Your shoulders get tense and knotty, you neck gets stiff, your eyes itch, your back aches, your legs seem to vanish from your consciousness, you get terribly cold as your circulation stagnates…it’s as though the body is kept in a battery chicken cage during those interminable working hours.
  If you were to do the same kind of static, limited movements for that many hours a day in any other job, let’s say, making coffee in a café, you’d get Repetitive Strain Injury and be able to sue your employer. (Where’s that boss with the thunderous fists when you need him?)
  So moving from one art to another, using different muscles, and meanwhile letting ideas mature in the back of the brain is not such a bad proposition. It fleshes out the limited nature of the job in a physical sense, makes it somehow synesthetic. Flashes of the other activities appear in the writing – the tactile sense of cloth in The Peace It Pivots On, the catharsis of pulling out weeds in Vetch, and so on.
 And, not least, the interactions that occur with other people in the course of doing other things inevitably enrich a writer’s work. How do you have anything to write about if you are locked in an office all day? Can’t we count a trip to the beach as research? Everything we do as writers is research. If you aren’t careful you end up writing stories about people writing stories – the literary equivalent of pulling lint out of your bellybutton and parading it as life.
  Which brings me back to my first questions. Why are we writing? To move the furniture of our subconscious around? Or are we focussing on what we get from our readers, the likes on Facebook, the comments, the shares? I have to confess to a sneaky desire to see all these things increment. I don’t know if I’d share them if the desire wasn’t there.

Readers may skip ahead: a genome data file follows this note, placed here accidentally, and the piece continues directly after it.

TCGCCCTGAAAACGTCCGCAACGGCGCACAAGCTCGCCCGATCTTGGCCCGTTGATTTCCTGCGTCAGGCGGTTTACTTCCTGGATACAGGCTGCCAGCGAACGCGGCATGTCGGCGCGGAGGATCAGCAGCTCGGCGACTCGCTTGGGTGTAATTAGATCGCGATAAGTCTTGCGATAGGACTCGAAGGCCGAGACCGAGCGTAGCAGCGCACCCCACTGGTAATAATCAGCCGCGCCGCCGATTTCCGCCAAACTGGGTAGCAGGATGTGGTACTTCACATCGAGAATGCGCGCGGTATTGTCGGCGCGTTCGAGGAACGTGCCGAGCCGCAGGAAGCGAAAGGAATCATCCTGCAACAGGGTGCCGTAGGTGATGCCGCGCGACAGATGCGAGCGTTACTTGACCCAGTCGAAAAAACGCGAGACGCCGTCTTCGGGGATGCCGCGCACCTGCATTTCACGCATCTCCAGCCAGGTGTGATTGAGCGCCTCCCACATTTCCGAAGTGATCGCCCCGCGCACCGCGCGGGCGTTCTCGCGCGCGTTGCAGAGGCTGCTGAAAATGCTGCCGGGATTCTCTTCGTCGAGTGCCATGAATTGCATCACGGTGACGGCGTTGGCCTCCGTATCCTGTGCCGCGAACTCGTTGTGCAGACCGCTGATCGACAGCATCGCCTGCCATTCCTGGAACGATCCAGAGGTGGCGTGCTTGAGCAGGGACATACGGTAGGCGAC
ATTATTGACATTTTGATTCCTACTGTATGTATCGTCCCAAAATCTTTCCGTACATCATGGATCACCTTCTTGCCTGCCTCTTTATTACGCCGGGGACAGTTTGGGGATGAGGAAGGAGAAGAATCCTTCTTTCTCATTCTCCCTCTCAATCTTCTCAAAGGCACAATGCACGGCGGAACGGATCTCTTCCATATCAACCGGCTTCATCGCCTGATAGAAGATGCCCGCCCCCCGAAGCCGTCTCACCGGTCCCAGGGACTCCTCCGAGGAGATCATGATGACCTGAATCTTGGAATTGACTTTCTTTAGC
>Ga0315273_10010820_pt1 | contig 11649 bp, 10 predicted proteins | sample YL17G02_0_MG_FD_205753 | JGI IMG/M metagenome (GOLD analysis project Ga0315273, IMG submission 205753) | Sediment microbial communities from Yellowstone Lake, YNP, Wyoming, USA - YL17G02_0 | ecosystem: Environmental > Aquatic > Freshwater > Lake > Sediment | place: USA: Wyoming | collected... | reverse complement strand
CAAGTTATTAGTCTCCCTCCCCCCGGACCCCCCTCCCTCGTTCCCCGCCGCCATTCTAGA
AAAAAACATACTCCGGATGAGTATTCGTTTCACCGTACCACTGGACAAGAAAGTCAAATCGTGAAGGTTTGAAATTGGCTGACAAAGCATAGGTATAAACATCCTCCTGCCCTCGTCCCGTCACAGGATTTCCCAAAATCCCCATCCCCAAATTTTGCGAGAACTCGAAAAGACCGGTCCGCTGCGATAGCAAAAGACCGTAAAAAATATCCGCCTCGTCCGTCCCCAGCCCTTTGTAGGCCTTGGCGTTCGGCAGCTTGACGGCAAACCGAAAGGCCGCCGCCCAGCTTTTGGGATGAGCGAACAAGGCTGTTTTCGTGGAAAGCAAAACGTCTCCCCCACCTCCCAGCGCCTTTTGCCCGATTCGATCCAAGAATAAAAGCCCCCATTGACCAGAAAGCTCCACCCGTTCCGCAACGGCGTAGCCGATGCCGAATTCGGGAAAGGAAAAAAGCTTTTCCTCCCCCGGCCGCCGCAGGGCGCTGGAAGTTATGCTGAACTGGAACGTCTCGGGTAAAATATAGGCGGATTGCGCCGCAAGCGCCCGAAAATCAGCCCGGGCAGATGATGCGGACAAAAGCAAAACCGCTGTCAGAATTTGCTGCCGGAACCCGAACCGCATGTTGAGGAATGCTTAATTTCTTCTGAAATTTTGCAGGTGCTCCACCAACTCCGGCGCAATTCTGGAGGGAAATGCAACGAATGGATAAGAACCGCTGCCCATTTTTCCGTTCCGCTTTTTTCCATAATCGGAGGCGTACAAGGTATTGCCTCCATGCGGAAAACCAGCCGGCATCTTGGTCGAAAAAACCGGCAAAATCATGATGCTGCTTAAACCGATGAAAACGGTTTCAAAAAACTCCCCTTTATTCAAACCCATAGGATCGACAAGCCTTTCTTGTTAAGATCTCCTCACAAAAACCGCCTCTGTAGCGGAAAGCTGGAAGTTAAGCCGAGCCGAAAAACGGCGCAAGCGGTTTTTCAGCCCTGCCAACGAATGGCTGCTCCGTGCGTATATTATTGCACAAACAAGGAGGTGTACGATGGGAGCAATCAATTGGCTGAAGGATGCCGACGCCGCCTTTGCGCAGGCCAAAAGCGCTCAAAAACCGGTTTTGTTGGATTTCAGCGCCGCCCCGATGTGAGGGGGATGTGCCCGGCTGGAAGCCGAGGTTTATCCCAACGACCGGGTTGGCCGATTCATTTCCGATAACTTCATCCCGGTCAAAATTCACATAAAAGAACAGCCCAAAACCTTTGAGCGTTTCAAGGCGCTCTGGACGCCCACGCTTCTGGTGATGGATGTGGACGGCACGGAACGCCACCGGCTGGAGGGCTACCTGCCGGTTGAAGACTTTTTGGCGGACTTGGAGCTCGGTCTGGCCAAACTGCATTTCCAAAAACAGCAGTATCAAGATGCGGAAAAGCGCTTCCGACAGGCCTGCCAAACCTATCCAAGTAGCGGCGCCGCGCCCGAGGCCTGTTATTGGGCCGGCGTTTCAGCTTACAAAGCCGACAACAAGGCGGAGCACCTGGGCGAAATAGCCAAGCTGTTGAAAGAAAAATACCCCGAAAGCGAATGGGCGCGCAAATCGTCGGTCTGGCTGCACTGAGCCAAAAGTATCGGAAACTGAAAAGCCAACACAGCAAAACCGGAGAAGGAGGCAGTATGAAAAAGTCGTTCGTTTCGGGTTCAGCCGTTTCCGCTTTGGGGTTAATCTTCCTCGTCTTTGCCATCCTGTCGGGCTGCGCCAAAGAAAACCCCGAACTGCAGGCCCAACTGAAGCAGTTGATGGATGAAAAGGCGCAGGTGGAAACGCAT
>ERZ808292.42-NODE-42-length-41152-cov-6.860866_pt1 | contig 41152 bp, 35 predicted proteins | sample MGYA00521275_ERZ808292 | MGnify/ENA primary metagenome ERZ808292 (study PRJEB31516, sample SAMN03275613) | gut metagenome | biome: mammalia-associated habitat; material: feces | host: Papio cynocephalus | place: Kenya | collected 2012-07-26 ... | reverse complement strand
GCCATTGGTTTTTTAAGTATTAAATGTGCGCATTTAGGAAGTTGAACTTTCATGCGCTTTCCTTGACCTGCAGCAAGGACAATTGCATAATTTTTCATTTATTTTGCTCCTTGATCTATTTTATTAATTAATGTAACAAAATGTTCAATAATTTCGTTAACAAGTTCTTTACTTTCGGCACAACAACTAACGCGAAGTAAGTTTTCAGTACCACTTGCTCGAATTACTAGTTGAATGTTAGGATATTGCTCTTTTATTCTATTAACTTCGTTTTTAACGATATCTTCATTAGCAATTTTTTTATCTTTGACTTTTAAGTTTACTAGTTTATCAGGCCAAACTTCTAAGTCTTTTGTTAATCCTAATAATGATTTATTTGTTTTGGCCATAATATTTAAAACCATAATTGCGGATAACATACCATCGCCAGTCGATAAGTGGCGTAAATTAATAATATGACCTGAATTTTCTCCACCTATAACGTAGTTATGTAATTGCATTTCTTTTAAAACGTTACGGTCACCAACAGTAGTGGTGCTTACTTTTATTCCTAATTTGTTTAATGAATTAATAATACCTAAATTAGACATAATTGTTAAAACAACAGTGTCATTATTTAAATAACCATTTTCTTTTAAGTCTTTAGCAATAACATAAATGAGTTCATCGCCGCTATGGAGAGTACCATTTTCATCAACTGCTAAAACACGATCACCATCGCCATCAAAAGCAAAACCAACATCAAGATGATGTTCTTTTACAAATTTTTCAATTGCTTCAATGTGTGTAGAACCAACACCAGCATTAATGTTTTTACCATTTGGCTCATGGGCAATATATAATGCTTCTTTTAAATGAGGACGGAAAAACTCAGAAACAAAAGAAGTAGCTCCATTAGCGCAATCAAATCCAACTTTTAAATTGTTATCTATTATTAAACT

But it makes me wonder why I am writing, then. If I only do what I do in order to receive praise, I’m back on that hamster wheel, salivating at the thought of the biscuit but never really being satisfied by it.
  In fact, whenever we do anything because we get some pleasure out of it – which inevitably only gives us that rush of pleasure temporarily, and then leaves us with a cold, dark hole in our chests and the need to go back and get more – we are basically courting addiction. It can be drugs, porn, chocolate, shopping, or it can be something subtler, like praise. It’s the celebrity’s Achilles heel.
  It’s also one of those habits of parenthood that we get chided for in parenting books. Encouraging a child to do something because we’ll give them a sweet for it won’t teach them to do it for it’s own sake (which is the really crucial question). You are effectively training a dog to do tricks for a snack.
  And we aren’t dogs. We have drives and needs that go way beyond anything we associate with animals – at least, as far as we can tell. Sure, a pet dog likes being stroked and tickled too – but it would bite you if it was living in the wild. We domesticate animals by yoking them with this stimulus-reward cycle. They never really grow up, and we love them for their childishness.
  But why do we write, then? Or make music, or art, or do anything?
  There are hormonal reactions that occur when the reward centre of the brain is prodded. The reactions rise and fall. There is another place that produces hormones, and feelings of pleasure (not that place…): I mean the heart. When you plunge into it, it opens out all round into an infinite sunlit ocean, rays streaming down in sparkling filaments that wave and point towards the depths.
 Here anything is possible, and everything is done for a different sake, since there is no mirror to bounce our actions off, no Other to reward us with sweets or biscuits or a virtual like. This is not us at all. This is where our best art emerges from, gestating in this endless, gravityless space in which the drop – that tiny fractal of the ocean – is merged with the whole.
  It takes a while to slip into this place, to get adjusted to the temperature of the water, to take the deepest breath possible and dare to go under. And it’s only when I’ve found a pearl and brought it up for the world to see that the mirrors start appearing again. If I see that pearl reflected in them, multiplying my admiration for it in the multiples that are reflected back at me, that’s one thing. But inevitably there’s the praise (or criticism) that comes with it too. That’s when I wonder why I am doing it, and if I shouldn’t hold that pearl as close to me as I can, forever.